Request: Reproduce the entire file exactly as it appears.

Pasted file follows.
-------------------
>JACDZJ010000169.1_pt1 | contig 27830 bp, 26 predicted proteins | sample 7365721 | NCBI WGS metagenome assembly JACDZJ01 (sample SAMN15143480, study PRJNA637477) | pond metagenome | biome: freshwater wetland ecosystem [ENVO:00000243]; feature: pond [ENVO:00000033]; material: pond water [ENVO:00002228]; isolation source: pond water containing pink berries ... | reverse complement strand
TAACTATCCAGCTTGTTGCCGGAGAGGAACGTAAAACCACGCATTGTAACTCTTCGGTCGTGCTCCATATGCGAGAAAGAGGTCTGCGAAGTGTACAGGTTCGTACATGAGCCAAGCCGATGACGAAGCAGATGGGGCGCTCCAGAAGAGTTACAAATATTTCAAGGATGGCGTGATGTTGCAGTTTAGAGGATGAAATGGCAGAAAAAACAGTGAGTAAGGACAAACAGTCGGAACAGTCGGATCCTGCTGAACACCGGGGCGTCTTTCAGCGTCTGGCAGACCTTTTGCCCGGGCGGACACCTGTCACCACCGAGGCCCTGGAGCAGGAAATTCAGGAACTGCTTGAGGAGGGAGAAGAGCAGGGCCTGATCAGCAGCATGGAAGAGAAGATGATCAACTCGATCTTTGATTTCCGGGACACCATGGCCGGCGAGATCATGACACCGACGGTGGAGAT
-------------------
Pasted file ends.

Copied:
>JACDZJ010000169.1_pt1 | contig 27830 bp, 26 predicted proteins | sample 7365721 | NCBI WGS metagenome assembly JACDZJ01 (sample SAMN15143480, study PRJNA637477) | pond metagenome | biome: freshwater wetland ecosystem [ENVO:00000243]; feature: pond [ENVO:00000033]; material: pond water [ENVO:00002228]; isolation source: pond water containing pink berries ... | reverse complement strand
TAACTATCCAGCTTGTTGCCGGAGAGGAACGTAAAACCACGCATTGTAACTCTTCGGTCGTGCTCCATATGCGAGAAAGAGGTCTGCGAAGTGTACAGGTTCGTACATGAGCCAAGCCGATGACGAAGCAGATGGGGCGCTCCAGAAGAGTTACAAATATTTCAAGGATGGCGTGATGTTGCAGTTTAGAGGATGAAATGGCAGAAAAAACAGTGAGTAAGGACAAACAGTCGGAACAGTCGGATCCTGCTGAACACCGGGGCGTCTTTCAGCGTCTGGCAGACCTTTTGCCCGGGCGGACACCTGTCACCACCGAGGCCCTGGAGCAGGAAATTCAGGAACTGCTTGAGGAGGGAGAAGAGCAGGGCCTGATCAGCAGCATGGAAGAGAAGATGATCAACTCGATCTTTGATTTCCGGGACACCATGGCCGGCGAGATCATGACACCGACGGTGGAGAT